Computer Science Department
School of Computer Science, Carnegie Mellon University


Well-Spaced Points for Numerical Methods

Dafna Talmor

August 1997

Ph.D. Thesis


A numerical method for the solution of a partial differential equation (PDE) requires the following steps: (1) discretizing the domain (mesh generation); (2) using an approximation method and the mesh to transform the problem into a linear system; (3) solving the linear system. The approximation error and convergence of the numerical method depend on the geometric quality of the mesh, which in turn depends on the size and shape of its elements. For example, the shape quality of a triangular mesh is measured by its element's aspect ratio.

In this work we shift the focus to the geometric properties of the nodes, rather than the elements, of well shaped meshes. We introduce the concept of well-spaced points and their spacing functions, and show that these enable the development of simple and efficient algorithms for the different stages of the numerical solution of PDEs.

We first apply well-spaced point sets and their accompanying technology to mesh coarsening, a crucial step in the multigrid solution of a PDE. A good aspect-ratio coarsening sequence of an unstructured mesh M0 is a sequence of good aspect-ratio meshes Mi, ..., M k such that Mi is an approximation of Mi - 1 containing fewer nodes and elements. We present a new approach to coarsening that guarantees the sequence is also of optimal size and width up to a constant factor --- the first coarsening method that provides these guarantees. We also present experimental results, based on an implementation of our approach, that substantiate the theoretical claims.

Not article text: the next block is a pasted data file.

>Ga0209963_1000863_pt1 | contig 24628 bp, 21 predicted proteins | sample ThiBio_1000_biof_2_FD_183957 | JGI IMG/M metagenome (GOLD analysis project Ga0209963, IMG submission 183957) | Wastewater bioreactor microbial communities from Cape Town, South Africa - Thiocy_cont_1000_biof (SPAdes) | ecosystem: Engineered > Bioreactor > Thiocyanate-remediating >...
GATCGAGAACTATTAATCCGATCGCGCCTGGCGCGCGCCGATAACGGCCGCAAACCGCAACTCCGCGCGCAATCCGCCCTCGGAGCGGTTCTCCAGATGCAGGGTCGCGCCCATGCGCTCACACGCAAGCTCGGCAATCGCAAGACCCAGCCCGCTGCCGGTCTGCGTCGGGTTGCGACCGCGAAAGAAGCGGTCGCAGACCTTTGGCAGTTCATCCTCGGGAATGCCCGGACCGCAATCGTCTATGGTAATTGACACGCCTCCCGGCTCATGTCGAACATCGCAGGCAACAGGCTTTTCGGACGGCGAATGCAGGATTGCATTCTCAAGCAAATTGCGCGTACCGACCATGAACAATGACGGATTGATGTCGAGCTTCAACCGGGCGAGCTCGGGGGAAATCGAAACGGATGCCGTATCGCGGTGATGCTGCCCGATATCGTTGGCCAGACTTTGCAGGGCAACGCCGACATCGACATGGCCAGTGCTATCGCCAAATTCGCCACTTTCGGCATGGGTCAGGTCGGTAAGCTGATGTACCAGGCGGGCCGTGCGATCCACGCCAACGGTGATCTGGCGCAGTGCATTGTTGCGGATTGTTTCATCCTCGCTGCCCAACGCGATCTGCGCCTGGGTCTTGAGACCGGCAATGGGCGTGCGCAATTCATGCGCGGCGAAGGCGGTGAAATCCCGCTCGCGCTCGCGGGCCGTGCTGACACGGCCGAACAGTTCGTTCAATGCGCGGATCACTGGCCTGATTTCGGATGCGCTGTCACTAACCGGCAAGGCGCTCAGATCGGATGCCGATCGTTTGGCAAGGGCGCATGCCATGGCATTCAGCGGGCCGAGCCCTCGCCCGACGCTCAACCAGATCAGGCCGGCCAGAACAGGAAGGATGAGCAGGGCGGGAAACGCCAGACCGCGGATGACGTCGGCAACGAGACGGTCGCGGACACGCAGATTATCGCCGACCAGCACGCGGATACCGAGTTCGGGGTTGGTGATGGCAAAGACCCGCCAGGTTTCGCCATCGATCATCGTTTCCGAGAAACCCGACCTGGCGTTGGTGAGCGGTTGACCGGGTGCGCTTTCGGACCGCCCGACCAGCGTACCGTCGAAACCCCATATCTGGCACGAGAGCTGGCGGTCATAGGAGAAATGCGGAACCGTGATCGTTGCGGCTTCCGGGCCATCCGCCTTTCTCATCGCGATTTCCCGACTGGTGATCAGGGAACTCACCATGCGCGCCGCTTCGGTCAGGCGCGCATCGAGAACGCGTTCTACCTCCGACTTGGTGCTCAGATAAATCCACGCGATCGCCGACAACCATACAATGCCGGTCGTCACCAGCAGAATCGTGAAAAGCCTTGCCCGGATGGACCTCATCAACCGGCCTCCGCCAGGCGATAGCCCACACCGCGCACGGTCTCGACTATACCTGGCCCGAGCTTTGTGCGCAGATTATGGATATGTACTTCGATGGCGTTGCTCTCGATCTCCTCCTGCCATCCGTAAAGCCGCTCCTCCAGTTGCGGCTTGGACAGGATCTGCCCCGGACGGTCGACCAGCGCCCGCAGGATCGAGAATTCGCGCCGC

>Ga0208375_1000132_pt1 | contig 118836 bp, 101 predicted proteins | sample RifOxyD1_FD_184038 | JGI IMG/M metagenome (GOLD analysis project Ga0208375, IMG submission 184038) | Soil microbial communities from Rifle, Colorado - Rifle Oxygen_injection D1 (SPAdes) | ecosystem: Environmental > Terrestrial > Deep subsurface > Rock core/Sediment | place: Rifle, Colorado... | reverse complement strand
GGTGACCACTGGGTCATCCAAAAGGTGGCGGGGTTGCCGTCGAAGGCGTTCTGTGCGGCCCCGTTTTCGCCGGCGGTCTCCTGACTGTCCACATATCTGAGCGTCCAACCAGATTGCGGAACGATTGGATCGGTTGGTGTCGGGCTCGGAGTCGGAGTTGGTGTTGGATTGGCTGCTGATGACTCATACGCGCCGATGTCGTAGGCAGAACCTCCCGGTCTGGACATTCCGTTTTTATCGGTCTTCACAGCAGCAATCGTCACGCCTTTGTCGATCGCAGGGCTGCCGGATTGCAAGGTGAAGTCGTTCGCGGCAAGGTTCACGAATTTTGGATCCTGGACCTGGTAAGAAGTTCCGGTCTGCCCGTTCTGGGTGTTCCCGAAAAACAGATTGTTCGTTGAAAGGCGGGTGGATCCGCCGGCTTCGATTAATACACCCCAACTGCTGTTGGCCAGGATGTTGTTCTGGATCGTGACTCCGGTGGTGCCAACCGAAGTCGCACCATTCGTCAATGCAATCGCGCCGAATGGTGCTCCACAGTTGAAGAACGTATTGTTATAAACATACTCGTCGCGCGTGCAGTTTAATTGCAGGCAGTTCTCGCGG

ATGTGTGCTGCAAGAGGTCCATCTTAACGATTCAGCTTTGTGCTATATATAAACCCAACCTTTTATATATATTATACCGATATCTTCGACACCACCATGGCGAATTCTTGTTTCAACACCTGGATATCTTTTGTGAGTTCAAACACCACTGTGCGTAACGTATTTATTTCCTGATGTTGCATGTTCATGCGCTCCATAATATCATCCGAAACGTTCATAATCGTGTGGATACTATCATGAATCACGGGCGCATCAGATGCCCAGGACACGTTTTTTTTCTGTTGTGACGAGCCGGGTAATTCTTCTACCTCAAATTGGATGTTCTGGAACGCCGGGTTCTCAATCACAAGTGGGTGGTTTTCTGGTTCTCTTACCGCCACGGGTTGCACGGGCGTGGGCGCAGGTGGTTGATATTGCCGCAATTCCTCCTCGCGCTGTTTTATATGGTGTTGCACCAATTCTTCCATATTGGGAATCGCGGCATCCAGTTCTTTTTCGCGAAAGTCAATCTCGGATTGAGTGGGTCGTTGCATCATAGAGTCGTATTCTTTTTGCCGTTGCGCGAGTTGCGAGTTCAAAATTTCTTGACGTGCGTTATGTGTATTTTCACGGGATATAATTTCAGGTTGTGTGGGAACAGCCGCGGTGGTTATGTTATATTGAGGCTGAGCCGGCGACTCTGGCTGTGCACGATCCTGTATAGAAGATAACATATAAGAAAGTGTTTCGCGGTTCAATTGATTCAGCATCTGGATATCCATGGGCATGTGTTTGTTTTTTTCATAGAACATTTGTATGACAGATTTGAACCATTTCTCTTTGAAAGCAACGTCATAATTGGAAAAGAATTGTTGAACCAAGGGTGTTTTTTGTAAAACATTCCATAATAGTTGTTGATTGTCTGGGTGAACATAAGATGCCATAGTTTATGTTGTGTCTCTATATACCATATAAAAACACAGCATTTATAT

In three dimensions, we apply well-spaced points to mesh generation. We introduce a new aspect-ratio condition, the radius-edge ratio, which corresponds to well-spaced points. Radius-edge ratio is weaker than the s tandard aspect-ratio condition in that it allows slivers. Nonetheless, we show that a Delaunay mesh of bounded radius-edge ratio has geometric structure properties that are reminiscent of a bounded standard aspect-ratio mesh: the mesh is a density graph and its Voronoi cells are well-shaped. We finally show how to construct such meshes to conform to an input domain.

177 pages

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